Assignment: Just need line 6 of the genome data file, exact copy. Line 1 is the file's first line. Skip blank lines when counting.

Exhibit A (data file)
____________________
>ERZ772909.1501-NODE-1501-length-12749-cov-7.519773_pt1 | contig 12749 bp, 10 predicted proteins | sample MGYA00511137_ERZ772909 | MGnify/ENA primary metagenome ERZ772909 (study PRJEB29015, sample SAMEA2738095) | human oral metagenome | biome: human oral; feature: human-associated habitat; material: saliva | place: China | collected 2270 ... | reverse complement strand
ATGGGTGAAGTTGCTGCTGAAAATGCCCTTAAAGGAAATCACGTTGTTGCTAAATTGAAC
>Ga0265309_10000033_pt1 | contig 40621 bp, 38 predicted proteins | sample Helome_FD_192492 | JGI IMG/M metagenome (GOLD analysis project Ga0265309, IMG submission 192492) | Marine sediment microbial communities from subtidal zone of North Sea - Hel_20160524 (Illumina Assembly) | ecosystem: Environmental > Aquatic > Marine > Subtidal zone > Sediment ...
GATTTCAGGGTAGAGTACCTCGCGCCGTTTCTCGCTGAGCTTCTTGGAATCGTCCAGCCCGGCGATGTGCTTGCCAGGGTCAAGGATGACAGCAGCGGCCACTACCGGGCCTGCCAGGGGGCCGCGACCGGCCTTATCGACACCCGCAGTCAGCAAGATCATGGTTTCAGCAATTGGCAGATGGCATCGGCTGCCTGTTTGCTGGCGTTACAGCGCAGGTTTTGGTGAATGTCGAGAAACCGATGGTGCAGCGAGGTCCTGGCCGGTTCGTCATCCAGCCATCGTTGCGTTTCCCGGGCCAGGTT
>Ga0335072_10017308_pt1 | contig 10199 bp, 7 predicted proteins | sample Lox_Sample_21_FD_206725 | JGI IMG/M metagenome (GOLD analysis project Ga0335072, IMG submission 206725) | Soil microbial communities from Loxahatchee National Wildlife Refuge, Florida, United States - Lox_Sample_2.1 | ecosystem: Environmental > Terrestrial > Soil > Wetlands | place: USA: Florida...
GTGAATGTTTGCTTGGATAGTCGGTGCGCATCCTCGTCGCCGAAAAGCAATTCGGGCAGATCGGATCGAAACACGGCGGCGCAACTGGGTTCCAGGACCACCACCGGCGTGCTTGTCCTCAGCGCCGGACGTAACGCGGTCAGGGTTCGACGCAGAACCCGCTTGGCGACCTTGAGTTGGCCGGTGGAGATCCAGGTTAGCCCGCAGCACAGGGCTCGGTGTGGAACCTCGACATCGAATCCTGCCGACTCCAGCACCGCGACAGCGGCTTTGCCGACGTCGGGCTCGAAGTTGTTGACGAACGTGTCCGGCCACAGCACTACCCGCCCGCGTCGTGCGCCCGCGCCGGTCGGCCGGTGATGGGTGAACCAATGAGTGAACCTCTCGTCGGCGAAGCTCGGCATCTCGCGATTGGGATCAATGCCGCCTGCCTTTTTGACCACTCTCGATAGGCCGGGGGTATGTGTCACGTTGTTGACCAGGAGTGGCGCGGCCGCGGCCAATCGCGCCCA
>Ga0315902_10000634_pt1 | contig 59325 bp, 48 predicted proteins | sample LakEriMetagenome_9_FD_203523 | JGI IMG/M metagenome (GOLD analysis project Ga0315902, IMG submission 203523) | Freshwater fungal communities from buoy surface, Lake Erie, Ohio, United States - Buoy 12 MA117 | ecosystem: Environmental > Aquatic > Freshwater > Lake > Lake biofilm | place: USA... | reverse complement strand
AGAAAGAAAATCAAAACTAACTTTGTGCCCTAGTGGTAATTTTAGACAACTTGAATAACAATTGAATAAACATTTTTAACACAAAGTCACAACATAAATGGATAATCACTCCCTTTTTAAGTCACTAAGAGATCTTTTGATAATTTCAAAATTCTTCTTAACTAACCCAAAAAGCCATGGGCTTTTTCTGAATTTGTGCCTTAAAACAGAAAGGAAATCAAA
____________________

GTGAATGTTTGCTTGGATAGTCGGTGCGCATCCTCGTCGCCGAAAAGCAATTCGGGCAGATCGGATCGAAACACGGCGGCGCAACTGGGTTCCAGGACCACCACCGGCGTGCTTGTCCTCAGCGCCGGACGTAACGCGGTCAGGGTTCGACGCAGAACCCGCTTGGCGACCTTGAGTTGGCCGGTGGAGATCCAGGTTAGCCCGCAGCACAGGGCTCGGTGTGGAACCTCGACATCGAATCCTGCCGACTCCAGCACCGCGACAGCGGCTTTGCCGACGTCGGGCTCGAAGTTGTTGACGAACGTGTCCGGCCACAGCACTACCCGCCCGCGTCGTGCGCCCGCGCCGGTCGGCCGGTGATGGGTGAACCAATGAGTGAACCTCTCGTCGGCGAAGCTCGGCATCTCGCGATTGGGATCAATGCCGCCTGCCTTTTTGACCACTCTCGATAGGCCGGGGGTATGTGTCACGTTGTTGACCAGGAGTGGCGCGGCCGCGGCCAATCGCGCCCA